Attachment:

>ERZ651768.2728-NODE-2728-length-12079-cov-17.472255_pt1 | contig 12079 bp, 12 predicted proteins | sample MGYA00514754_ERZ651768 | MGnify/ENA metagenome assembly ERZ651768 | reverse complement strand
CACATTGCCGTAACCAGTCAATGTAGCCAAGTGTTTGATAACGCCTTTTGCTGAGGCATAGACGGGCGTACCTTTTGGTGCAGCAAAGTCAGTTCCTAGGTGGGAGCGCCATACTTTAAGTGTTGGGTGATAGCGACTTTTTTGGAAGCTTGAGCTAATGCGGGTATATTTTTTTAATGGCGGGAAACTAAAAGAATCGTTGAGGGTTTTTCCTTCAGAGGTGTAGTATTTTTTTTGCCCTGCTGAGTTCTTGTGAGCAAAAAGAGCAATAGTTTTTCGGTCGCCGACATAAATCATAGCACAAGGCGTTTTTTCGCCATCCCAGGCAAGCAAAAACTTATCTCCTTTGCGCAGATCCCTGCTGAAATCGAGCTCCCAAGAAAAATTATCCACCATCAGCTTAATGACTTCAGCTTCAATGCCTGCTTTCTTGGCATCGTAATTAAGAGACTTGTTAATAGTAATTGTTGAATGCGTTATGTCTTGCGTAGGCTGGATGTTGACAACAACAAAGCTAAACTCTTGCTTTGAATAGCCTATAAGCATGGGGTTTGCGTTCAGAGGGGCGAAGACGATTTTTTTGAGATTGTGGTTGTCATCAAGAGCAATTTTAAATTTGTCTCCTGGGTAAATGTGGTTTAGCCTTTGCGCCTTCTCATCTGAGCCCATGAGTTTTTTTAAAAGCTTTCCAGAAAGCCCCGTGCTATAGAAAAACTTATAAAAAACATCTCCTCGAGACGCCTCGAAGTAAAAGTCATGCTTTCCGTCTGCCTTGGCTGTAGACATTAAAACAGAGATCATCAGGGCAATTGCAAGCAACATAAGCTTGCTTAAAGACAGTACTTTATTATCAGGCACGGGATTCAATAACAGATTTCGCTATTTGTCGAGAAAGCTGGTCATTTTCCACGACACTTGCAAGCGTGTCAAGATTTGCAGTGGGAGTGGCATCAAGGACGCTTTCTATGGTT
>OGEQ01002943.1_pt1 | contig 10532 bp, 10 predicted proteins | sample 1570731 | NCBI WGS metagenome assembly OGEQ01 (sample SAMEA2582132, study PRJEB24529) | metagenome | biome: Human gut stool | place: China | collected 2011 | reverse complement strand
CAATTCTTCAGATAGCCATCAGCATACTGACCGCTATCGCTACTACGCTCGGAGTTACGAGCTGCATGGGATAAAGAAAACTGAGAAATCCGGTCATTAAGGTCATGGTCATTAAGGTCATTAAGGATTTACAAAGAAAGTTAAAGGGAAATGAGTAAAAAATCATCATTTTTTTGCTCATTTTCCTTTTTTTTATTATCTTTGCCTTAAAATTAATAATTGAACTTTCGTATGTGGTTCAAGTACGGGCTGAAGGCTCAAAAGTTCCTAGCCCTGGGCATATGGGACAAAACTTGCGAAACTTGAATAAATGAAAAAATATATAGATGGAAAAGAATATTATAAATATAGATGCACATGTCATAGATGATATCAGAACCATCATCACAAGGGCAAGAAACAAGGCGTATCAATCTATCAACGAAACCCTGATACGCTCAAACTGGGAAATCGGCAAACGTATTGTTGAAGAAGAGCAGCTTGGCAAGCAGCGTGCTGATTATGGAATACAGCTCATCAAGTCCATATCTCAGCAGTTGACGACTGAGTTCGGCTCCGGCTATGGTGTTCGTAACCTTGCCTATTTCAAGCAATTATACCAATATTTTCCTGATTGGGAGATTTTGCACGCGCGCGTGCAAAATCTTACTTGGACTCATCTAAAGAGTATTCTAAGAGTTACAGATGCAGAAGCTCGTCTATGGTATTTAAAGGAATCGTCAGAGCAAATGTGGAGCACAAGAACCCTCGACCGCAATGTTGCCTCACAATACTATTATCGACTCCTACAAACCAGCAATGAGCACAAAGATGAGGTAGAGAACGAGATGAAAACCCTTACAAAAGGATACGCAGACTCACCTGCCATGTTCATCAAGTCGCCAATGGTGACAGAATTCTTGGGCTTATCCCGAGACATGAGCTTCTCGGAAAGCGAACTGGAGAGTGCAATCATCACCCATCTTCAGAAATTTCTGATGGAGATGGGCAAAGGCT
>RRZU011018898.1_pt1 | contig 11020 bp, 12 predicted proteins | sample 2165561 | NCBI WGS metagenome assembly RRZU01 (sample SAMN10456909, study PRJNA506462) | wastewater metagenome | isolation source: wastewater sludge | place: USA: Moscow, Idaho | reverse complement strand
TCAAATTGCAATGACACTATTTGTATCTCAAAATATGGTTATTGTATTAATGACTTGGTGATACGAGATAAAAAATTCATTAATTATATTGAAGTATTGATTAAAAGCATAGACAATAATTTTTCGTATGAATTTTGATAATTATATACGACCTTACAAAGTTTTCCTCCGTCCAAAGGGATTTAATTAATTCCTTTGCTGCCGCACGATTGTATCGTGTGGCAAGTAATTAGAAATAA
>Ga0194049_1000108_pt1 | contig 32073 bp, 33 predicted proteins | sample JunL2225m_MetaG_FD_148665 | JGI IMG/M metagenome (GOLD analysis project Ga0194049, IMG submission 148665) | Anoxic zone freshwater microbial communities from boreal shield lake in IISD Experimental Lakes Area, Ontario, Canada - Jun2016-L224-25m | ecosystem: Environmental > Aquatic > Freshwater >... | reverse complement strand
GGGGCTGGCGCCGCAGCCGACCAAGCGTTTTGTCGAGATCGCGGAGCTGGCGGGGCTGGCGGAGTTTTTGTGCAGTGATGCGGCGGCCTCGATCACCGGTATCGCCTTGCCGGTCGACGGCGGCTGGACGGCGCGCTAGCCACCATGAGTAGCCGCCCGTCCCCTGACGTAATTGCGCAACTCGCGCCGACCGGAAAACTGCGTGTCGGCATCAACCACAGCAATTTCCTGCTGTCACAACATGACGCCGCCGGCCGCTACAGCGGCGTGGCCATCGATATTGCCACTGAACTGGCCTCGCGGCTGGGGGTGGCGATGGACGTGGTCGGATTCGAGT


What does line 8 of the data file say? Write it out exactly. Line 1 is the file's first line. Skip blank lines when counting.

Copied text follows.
GGGGCTGGCGCCGCAGCCGACCAAGCGTTTTGTCGAGATCGCGGAGCTGGCGGGGCTGGCGGAGTTTTTGTGCAGTGATGCGGCGGCCTCGATCACCGGTATCGCCTTGCCGGTCGACGGCGGCTGGACGGCGCGCTAGCCACCATGAGTAGCCGCCCGTCCCCTGACGTAATTGCGCAACTCGCGCCGACCGGAAAACTGCGTGTCGGCATCAACCACAGCAATTTCCTGCTGTCACAACATGACGCCGCCGGCCGCTACAGCGGCGTGGCCATCGATATTGCCACTGAACTGGCCTCGCGGCTGGGGGTGGCGATGGACGTGGTCGGATTCGAGT